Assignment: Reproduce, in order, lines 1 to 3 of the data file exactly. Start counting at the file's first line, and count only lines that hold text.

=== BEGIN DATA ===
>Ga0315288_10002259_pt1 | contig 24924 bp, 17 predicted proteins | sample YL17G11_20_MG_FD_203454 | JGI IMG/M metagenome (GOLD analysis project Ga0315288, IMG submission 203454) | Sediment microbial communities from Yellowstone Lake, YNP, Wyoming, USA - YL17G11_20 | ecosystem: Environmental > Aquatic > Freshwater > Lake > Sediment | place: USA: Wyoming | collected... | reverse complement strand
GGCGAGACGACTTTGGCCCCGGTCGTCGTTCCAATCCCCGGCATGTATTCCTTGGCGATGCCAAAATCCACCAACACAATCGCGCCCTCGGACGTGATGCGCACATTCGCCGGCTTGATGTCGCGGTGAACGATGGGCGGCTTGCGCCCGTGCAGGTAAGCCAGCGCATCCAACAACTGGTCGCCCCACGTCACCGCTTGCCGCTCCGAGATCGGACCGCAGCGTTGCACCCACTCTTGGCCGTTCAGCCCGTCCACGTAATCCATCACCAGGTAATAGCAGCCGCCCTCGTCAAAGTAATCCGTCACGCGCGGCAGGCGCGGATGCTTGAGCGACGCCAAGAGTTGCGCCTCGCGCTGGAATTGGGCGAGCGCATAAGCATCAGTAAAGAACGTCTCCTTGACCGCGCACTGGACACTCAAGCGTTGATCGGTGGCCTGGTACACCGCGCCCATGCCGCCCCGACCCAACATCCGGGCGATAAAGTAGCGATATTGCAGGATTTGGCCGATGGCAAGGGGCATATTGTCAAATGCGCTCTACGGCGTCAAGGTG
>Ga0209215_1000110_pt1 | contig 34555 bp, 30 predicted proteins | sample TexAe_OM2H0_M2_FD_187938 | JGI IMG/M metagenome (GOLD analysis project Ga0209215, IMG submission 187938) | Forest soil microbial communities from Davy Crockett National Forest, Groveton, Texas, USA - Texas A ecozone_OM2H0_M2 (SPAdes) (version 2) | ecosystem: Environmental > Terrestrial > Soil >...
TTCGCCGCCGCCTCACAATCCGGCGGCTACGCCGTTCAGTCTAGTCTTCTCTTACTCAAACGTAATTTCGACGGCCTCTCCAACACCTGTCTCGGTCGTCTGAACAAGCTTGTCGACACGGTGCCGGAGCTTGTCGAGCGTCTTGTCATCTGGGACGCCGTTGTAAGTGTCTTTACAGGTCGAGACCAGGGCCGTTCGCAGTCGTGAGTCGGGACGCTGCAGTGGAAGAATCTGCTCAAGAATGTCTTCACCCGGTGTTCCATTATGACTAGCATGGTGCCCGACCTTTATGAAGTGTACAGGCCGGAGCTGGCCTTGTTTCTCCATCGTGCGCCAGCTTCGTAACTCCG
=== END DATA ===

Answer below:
>Ga0315288_10002259_pt1 | contig 24924 bp, 17 predicted proteins | sample YL17G11_20_MG_FD_203454 | JGI IMG/M metagenome (GOLD analysis project Ga0315288, IMG submission 203454) | Sediment microbial communities from Yellowstone Lake, YNP, Wyoming, USA - YL17G11_20 | ecosystem: Environmental > Aquatic > Freshwater > Lake > Sediment | place: USA: Wyoming | collected... | reverse complement strand
GGCGAGACGACTTTGGCCCCGGTCGTCGTTCCAATCCCCGGCATGTATTCCTTGGCGATGCCAAAATCCACCAACACAATCGCGCCCTCGGACGTGATGCGCACATTCGCCGGCTTGATGTCGCGGTGAACGATGGGCGGCTTGCGCCCGTGCAGGTAAGCCAGCGCATCCAACAACTGGTCGCCCCACGTCACCGCTTGCCGCTCCGAGATCGGACCGCAGCGTTGCACCCACTCTTGGCCGTTCAGCCCGTCCACGTAATCCATCACCAGGTAATAGCAGCCGCCCTCGTCAAAGTAATCCGTCACGCGCGGCAGGCGCGGATGCTTGAGCGACGCCAAGAGTTGCGCCTCGCGCTGGAATTGGGCGAGCGCATAAGCATCAGTAAAGAACGTCTCCTTGACCGCGCACTGGACACTCAAGCGTTGATCGGTGGCCTGGTACACCGCGCCCATGCCGCCCCGACCCAACATCCGGGCGATAAAGTAGCGATATTGCAGGATTTGGCCGATGGCAAGGGGCATATTGTCAAATGCGCTCTACGGCGTCAAGGTG
>Ga0209215_1000110_pt1 | contig 34555 bp, 30 predicted proteins | sample TexAe_OM2H0_M2_FD_187938 | JGI IMG/M metagenome (GOLD analysis project Ga0209215, IMG submission 187938) | Forest soil microbial communities from Davy Crockett National Forest, Groveton, Texas, USA - Texas A ecozone_OM2H0_M2 (SPAdes) (version 2) | ecosystem: Environmental > Terrestrial > Soil >...